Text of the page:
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  8. Thanks for another great book review Mary! I have always wanted to make my own cross-stitched and embroidered boxes and I’m so thrilled that this book is on the market. I was extra pleased to learn, when I looked it up, that the RSN is putting out a guide called called “RSN: Embroidered Boxes”, by Heather Lewis, in 2020 – and I’m looking forward to your review of that one too, when the time comes šŸ™‚

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  9. I am commenting contemporaneously this time, Mary. A well timed article for me, because I have had my mind on how to finish embroidery with something other than frames. Boxes have been on my mind a lot, because I have a box full of unframed pieces that have been sitting in storage waiting to see the light of day once again. My taste has changed over the years, but Iā€™m hoping that the right finishes may save some my old timers. Everything old can, under the right circumstances, be new again.

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  10. And my wish list just got longer again šŸ™‚ Even without seeing the book, I think I’m glad box construction and design is is the focus, not embroidery. I can see covering a box in beautiful fabrics or quilt blocks also. Or making trays for a box you already have.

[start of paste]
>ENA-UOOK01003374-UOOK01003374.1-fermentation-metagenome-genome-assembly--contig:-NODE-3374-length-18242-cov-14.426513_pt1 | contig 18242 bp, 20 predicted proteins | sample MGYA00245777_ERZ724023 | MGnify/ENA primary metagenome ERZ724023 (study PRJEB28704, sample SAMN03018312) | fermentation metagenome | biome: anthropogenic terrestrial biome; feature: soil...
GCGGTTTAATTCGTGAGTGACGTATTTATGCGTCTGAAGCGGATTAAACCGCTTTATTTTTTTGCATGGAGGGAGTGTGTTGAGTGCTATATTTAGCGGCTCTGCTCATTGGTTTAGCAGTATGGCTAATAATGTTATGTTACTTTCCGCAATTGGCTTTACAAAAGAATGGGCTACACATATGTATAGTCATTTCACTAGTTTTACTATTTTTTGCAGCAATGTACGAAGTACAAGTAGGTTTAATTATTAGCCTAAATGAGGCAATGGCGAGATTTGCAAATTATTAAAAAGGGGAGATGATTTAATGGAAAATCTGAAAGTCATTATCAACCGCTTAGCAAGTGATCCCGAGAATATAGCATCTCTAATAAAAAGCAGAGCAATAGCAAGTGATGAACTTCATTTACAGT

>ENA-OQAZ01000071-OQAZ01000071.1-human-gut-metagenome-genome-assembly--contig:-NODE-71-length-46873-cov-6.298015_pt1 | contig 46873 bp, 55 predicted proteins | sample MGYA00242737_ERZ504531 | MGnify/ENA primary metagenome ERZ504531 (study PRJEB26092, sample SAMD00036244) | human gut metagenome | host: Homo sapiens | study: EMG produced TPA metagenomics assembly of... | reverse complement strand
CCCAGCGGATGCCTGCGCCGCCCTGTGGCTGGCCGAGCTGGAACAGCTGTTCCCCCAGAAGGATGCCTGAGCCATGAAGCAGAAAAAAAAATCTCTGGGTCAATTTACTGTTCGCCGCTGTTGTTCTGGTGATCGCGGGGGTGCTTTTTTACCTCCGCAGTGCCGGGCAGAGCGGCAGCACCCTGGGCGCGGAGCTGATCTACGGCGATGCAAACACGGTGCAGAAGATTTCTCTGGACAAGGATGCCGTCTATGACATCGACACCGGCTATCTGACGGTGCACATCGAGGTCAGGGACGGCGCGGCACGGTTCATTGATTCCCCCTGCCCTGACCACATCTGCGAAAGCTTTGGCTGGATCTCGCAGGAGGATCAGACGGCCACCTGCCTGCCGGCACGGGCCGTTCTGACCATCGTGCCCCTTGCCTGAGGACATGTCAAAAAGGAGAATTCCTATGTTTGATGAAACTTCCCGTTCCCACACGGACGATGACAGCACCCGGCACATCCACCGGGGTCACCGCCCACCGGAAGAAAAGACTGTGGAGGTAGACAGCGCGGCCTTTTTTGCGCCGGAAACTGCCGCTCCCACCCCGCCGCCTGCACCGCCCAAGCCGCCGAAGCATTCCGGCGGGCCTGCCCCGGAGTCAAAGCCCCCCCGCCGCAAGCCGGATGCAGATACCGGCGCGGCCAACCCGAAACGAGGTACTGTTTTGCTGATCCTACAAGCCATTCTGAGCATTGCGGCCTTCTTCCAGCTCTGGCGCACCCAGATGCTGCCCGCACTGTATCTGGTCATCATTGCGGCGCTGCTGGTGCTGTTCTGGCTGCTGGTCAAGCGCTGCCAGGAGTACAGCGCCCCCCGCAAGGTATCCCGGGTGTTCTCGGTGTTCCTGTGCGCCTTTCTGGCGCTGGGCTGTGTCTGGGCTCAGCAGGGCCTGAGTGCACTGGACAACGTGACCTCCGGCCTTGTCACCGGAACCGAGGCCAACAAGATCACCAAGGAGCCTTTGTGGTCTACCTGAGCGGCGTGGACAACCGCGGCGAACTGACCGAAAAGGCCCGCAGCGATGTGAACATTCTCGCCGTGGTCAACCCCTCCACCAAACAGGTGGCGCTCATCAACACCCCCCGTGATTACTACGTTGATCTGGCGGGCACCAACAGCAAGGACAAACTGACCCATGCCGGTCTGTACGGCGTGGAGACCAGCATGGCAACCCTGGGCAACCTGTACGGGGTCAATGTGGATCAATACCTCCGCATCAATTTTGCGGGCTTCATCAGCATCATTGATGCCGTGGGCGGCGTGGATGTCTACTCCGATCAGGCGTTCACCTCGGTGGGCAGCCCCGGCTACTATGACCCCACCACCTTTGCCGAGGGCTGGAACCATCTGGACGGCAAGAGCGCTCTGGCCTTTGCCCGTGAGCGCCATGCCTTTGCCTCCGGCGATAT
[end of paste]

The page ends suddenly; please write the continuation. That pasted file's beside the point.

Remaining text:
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    1. The book is already pretty extensive – it would have been HUGE if she had gone in-depth with the embroidery. There are some areas (like the intro, where she gets into supplies for embroidery) where I think she could have cut down on the content a bit. It’s the type of book, I think, where it’s ok to assume that the box maker already has some handle on the whole embroidery notion! And yes, you’re right – plenty of scope for other materials besides embroidery. Even paper! I saw some Fantastic hand made cotton papers at an art store last week – they would look fabulous on a box like the ones featured in this book!

  11. Thanks Mary for recommending my book Cartonnage Basics & Beyond. I’m so glad you liked it! Making fabric boxes is so much fun. I’m also passionate about embroideries and how the boxes are wonderful when we add them… I have made some to encourage my talented students to do that with their beautiful embroideries. The possibilities are endless… so many ideas and ways that we can have fun and make unique projects combining cartonnage with embroideries. Thanks again!

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  12. Hope the commission from Amazon does get credited to you as your photos & description of this book propelled me to order. I probably become motivated every decade to construct boxes (Jane Lemon’s Embr’d Boxes in paperback from 1986, and 10 years later Meg Evans Hand-Stitched Boxes) so the curved needle photo detail and that there are drawers and dividers and silver paperclay latches encouraged me again.